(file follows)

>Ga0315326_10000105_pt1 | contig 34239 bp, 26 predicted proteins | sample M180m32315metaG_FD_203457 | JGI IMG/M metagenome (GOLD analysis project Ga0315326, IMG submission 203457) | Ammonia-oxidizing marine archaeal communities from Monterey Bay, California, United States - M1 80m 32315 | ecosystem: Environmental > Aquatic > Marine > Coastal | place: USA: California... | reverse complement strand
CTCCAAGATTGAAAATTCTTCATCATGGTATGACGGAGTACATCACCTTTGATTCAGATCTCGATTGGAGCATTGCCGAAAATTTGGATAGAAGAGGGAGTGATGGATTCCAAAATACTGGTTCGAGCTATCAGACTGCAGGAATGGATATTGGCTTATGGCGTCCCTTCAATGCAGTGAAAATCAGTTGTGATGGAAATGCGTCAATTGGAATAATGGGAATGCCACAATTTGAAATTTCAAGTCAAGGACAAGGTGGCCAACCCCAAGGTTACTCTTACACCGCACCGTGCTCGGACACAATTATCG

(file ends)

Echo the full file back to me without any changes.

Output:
>Ga0315326_10000105_pt1 | contig 34239 bp, 26 predicted proteins | sample M180m32315metaG_FD_203457 | JGI IMG/M metagenome (GOLD analysis project Ga0315326, IMG submission 203457) | Ammonia-oxidizing marine archaeal communities from Monterey Bay, California, United States - M1 80m 32315 | ecosystem: Environmental > Aquatic > Marine > Coastal | place: USA: California... | reverse complement strand
CTCCAAGATTGAAAATTCTTCATCATGGTATGACGGAGTACATCACCTTTGATTCAGATCTCGATTGGAGCATTGCCGAAAATTTGGATAGAAGAGGGAGTGATGGATTCCAAAATACTGGTTCGAGCTATCAGACTGCAGGAATGGATATTGGCTTATGGCGTCCCTTCAATGCAGTGAAAATCAGTTGTGATGGAAATGCGTCAATTGGAATAATGGGAATGCCACAATTTGAAATTTCAAGTCAAGGACAAGGTGGCCAACCCCAAGGTTACTCTTACACCGCACCGTGCTCGGACACAATTATCG